Too many plastic bottles

I’m already noticing that both my bin and my recycling area are filling more slowly! And of course the bin is mainly plastic film, and envelopes since avoiding meat trays. We’re fortunate here that the range of goods accepted for recycling is quite large, and there is kitchen waste (collected in starch compostable bags) collection, too.

Have you tried the ‘plastic footprint’ questionnaire from Greenpeace? Needs work, but it’s a start.

Someone sent me a list of 51 ways to save plastic, put online by an American several years ago. There are a lot of good ideas there, though some don’t apply in the UK. I’ve also come across a ‘Plastic-less Lent 2018‘ initiative with a calendar of ideas.

So I thought I’d put down some things I’m doing or am working on. You can start with the greatest sources of plastic in your life, or the easiest to get rid of. But the thing is to start. Mainly it’s a question of setting up some simple new habits, and only requires you to think it worth the ‘bother’.

  1. Say no to shop and supermarket carrier bags 
    (It seems so obvious, but take your own! Store some reusable bags in your car, or handbag, or desk – wherever you go shopping from.)
  2. Stop buying bottled water and drinks all the time
    (Re-use the bottles you have to fill with water or whatever. Buy fruit juice in cartons rather than plastic bottles. Look for fizzy drinks in glass rather than plastic. Take your own cup to fill for a take-away coffee.)
  3. Buy meat from a butcher, or butcher’s counter in supermarket
    (Few butchers these days use paper so it will be wrapped in plastic, but you can usually at least avoid buying plastic trays with care. Hopefully this will change soon! But plastic meat and fish trays are not recycled whatever the plastic, so minimising them is great.)
  4. Buy veg that are not wrapped in plastic
    (Much fruit and veg are offered unwrapped in the supermarket, use those when possible. I never see soft fruit without a punnet, though, nor chestnut mushrooms.)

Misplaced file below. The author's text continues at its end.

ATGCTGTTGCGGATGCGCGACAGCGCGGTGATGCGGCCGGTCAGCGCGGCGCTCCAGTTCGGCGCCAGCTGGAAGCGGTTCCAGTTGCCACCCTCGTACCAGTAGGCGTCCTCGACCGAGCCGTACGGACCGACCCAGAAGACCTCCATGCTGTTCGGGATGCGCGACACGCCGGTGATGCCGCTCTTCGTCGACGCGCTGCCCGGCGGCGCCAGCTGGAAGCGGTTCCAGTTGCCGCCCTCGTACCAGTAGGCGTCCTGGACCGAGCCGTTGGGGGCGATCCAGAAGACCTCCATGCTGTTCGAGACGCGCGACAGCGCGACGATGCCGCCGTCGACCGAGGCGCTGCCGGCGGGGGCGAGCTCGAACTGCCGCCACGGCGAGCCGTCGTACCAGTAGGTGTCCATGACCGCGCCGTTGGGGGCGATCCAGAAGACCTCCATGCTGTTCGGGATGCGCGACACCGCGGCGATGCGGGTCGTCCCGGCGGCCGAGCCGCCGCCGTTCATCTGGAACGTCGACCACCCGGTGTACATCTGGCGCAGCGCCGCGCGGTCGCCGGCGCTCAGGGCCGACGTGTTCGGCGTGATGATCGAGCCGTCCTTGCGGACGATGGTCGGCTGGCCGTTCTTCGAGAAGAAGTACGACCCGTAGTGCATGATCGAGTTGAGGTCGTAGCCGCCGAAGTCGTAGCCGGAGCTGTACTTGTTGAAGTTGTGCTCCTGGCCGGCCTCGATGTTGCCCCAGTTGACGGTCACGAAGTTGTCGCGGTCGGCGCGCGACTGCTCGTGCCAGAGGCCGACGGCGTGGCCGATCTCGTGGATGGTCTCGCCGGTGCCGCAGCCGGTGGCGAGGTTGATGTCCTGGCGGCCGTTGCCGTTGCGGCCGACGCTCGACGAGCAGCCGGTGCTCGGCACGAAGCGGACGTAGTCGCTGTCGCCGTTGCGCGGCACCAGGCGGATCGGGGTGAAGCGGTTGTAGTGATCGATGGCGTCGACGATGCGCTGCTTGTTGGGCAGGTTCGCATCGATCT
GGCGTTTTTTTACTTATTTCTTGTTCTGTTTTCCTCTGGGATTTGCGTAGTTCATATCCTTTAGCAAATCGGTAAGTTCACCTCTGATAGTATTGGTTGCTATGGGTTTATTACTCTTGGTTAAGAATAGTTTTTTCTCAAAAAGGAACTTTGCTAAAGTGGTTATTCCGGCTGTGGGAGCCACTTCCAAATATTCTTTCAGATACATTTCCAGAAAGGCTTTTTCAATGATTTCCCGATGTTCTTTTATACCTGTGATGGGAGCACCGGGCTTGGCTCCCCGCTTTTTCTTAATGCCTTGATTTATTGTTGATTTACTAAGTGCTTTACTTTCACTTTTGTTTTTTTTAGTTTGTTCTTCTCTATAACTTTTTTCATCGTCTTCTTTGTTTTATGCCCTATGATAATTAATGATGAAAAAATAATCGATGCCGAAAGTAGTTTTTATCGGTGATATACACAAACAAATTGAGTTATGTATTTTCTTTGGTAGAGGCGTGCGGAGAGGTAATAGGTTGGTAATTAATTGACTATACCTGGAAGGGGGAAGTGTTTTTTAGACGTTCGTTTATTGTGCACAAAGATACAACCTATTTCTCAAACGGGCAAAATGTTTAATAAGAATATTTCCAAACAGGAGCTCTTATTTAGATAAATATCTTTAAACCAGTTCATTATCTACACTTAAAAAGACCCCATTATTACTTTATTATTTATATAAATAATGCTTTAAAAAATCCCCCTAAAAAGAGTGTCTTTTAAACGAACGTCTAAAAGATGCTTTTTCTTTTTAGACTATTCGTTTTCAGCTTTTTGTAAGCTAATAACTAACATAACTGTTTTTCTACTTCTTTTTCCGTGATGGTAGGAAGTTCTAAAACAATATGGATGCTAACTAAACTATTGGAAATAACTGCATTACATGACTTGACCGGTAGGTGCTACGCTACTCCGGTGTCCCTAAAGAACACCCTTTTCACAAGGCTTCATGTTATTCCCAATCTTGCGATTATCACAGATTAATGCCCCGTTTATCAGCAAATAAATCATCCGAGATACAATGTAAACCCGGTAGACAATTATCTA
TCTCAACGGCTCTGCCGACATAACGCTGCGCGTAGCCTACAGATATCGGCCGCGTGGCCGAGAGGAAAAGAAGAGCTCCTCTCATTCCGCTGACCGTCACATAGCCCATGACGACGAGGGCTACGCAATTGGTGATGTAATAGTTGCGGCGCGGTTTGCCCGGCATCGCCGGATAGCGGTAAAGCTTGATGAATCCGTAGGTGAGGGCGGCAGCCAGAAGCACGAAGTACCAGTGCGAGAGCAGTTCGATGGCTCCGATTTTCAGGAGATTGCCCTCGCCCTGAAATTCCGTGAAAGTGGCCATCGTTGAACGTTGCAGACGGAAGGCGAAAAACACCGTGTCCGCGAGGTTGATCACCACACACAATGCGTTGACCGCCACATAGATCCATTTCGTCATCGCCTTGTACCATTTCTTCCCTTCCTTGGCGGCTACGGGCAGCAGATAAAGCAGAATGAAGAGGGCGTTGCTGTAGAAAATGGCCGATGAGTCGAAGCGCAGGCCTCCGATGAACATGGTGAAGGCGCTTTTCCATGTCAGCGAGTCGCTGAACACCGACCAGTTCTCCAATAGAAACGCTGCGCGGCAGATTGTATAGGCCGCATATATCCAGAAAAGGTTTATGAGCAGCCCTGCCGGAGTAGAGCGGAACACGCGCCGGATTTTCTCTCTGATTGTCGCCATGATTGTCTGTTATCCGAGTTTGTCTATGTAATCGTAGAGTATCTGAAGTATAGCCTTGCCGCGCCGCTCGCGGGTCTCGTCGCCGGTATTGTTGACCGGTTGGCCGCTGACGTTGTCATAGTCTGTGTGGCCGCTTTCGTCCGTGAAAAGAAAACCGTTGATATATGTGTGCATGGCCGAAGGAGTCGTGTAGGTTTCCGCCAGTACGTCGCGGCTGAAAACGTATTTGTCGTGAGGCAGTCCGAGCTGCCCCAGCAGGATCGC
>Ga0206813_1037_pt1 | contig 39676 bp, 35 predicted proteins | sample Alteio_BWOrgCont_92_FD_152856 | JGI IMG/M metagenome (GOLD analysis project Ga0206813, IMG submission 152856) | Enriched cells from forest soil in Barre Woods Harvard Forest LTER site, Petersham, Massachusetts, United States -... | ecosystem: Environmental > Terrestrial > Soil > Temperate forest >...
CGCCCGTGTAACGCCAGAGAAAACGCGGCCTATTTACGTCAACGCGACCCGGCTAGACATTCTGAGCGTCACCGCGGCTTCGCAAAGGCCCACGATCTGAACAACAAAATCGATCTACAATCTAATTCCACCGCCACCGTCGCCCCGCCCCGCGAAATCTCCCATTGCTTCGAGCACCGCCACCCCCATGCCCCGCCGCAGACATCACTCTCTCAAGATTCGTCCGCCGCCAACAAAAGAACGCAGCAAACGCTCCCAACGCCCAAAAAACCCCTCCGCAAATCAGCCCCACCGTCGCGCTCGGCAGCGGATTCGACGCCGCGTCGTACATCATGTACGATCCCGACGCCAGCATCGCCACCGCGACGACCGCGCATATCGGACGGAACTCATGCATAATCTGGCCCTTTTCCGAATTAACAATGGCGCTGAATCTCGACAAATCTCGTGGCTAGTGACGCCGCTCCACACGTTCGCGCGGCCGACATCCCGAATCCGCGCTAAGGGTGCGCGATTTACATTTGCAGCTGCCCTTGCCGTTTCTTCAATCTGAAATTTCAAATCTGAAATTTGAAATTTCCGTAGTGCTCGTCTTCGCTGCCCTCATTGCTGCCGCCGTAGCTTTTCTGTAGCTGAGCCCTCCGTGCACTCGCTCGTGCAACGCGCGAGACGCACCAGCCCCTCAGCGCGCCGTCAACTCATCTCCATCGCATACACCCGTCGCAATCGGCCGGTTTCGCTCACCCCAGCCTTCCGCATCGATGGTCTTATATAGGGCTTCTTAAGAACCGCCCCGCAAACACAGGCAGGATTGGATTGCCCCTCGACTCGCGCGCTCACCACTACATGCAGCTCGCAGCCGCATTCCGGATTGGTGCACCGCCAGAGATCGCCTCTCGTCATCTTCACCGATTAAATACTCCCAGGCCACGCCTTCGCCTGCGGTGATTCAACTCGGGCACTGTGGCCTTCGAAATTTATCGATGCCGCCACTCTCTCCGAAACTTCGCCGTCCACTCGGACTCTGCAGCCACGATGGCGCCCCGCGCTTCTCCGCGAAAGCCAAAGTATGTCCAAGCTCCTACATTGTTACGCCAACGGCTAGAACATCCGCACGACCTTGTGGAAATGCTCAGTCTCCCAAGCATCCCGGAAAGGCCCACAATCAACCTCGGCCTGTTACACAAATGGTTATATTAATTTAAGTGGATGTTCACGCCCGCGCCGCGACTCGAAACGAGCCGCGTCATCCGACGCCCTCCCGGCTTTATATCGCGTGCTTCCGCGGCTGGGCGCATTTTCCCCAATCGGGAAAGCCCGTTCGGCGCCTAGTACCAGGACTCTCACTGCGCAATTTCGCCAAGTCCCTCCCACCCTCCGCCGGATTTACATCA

5. Try out your local milkman
    (Dairy Crest still delivers milk to the home, including milk and fruit juice in glass pint bottles. Check milk&more for delivery to your area. They also sell veg, fruit and salad boxes (and other groceries) though I don’t know how they are packaged. You may have other milk delivery options.
  6. Look for other plastic-packaged foods you can buy differently
    (I’ve found brown sauce in glass, I’ll re-fill the squeezy plastic bottle from it. Try the supermarket deli for ham, cheese, and the like. They won’t let you use your own packaging, but theirs is at least smaller than the plastic boxes from the shelves. We buy yogurt in large tubs rather than small pots. I’m buying less ice cream, and aiming for that which comes in paper cartons. Buy block butter or marg and leave a chunk out at room temp for easy spreading, or whip with oil for home-made spreadable butter, adjust salt to taste and hide in an old butter tub if you need to!)
  7. Reduce plastic bottles for washing
    (Don’t use liquid clothes wash, go back to powder packaged in paper or cardboard. Use bar soap, not bodywash. If you need liquid soap by the sink, buy in bulk and use refillable bottles. Washing-up liquid comes in bulk too, which is still plastic but less. Consider bar shampoo – Lush works well even in hard water areas if you are not sensitive to SLS; many others work well if you have soft water. Get a razor with a changeable head. Try a bamboo toothbrush.)
  8. Make your own bread
    (You can probably get bread machines in the charity shops, if you want to do it the easy way and don’t want to buy new. Really, once you get over the novelty of it, it’s very simple and routine.)
  9. Cook from scratch
    (Avoid the inevitable plastic trays from ready meals, and get more value out of the unavoidable plastic involved with food. But when you want a treat, weigh up the plastic element. My local chippy happily wraps just in paper on request, and has replaced polystyrene with a material made out of starch.)
  10. Find ways to reduce your home use of disposable plastic
    (Various options – biodegradable food wrap – still polythene but rots down in landfill in 2 yrs rather than several decades; plastic elasticated food covers – microwaveable, reusable and washable in dishwasher, but still plastic; elasticated cotton covers machine washable (good project for crafters!); or these interesting cotton-and-beeswax covers, last ages then rot down in landfill or your green waste bin (I’m trying these, a bit cheaper). Replace plastic plates with paper or card plates. Skip the plastic cutlery. You probably have loads of plastic boxes in various shapes, but marg and ice cream tubs can still be useful.)

These are the things that we are doing or actively working towards. I’m looking into making my own shampoo with soapnuts, but that’s a bit extreme for most people! I hope to write up my experience in due course.

(Photo by mali maeder from Pexels)